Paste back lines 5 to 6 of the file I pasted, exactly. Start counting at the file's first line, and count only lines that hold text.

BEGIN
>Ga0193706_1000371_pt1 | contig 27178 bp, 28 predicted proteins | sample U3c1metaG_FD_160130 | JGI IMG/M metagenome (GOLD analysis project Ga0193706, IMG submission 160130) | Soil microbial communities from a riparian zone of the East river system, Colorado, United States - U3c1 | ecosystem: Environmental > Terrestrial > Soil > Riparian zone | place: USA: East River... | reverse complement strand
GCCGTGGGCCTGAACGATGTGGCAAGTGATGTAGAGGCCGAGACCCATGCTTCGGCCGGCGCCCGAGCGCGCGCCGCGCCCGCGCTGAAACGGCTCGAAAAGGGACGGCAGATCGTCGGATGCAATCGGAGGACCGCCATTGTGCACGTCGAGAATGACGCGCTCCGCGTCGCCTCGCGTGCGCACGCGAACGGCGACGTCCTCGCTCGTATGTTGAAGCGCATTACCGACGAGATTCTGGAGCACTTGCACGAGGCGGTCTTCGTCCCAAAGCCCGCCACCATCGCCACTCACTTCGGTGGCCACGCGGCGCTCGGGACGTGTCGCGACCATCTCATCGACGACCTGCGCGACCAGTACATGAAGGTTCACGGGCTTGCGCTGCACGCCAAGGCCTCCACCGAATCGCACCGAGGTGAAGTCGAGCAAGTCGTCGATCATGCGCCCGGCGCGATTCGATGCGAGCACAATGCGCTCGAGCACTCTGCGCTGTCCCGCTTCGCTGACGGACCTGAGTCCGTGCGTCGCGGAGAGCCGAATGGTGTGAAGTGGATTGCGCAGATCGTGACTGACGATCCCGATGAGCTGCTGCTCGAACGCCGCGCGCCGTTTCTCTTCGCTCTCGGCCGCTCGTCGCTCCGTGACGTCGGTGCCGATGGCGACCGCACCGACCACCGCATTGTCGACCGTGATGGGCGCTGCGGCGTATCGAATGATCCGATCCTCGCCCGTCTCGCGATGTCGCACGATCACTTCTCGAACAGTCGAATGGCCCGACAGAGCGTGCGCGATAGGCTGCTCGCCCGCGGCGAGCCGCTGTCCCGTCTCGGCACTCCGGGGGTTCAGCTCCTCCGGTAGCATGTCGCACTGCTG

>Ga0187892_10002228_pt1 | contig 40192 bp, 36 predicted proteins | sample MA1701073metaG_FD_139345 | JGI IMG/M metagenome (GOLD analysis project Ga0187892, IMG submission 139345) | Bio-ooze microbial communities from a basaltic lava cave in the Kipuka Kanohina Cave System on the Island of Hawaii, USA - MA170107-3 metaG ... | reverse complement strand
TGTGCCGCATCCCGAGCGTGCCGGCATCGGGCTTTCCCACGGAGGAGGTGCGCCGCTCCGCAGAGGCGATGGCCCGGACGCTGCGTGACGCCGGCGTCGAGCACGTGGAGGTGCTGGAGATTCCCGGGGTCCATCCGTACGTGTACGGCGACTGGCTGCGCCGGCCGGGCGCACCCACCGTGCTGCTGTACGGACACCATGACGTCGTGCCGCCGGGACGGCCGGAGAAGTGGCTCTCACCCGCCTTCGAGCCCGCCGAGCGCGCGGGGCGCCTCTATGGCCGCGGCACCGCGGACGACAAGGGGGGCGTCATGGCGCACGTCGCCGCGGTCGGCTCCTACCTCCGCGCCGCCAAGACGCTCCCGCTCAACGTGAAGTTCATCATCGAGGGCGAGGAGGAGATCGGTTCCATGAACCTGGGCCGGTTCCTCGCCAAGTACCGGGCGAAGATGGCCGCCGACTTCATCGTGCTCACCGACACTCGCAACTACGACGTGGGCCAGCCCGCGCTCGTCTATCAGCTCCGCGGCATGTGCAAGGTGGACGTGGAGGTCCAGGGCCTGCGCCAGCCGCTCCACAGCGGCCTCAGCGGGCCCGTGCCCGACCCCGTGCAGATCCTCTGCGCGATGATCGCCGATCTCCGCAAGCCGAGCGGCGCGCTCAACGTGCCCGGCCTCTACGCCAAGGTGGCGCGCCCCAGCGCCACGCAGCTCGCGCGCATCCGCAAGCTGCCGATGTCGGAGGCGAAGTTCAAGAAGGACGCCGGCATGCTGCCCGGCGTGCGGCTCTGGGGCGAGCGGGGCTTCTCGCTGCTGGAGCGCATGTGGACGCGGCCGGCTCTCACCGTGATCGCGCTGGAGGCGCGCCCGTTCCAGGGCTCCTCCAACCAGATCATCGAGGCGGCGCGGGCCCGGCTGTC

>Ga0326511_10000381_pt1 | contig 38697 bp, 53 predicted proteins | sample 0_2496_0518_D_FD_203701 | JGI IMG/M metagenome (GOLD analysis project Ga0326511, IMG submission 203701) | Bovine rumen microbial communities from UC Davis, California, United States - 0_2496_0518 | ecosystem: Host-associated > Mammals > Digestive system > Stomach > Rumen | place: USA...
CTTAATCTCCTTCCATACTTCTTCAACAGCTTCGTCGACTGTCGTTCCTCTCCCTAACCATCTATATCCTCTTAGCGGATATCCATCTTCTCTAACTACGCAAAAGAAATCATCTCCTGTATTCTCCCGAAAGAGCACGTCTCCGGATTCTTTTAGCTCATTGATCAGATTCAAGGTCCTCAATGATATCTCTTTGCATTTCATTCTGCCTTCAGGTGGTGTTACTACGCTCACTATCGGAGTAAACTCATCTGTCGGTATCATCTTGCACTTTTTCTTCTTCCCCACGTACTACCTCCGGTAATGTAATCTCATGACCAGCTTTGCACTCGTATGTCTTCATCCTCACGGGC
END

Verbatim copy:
>Ga0326511_10000381_pt1 | contig 38697 bp, 53 predicted proteins | sample 0_2496_0518_D_FD_203701 | JGI IMG/M metagenome (GOLD analysis project Ga0326511, IMG submission 203701) | Bovine rumen microbial communities from UC Davis, California, United States - 0_2496_0518 | ecosystem: Host-associated > Mammals > Digestive system > Stomach > Rumen | place: USA...
CTTAATCTCCTTCCATACTTCTTCAACAGCTTCGTCGACTGTCGTTCCTCTCCCTAACCATCTATATCCTCTTAGCGGATATCCATCTTCTCTAACTACGCAAAAGAAATCATCTCCTGTATTCTCCCGAAAGAGCACGTCTCCGGATTCTTTTAGCTCATTGATCAGATTCAAGGTCCTCAATGATATCTCTTTGCATTTCATTCTGCCTTCAGGTGGTGTTACTACGCTCACTATCGGAGTAAACTCATCTGTCGGTATCATCTTGCACTTTTTCTTCTTCCCCACGTACTACCTCCGGTAATGTAATCTCATGACCAGCTTTGCACTCGTATGTCTTCATCCTCACGGGC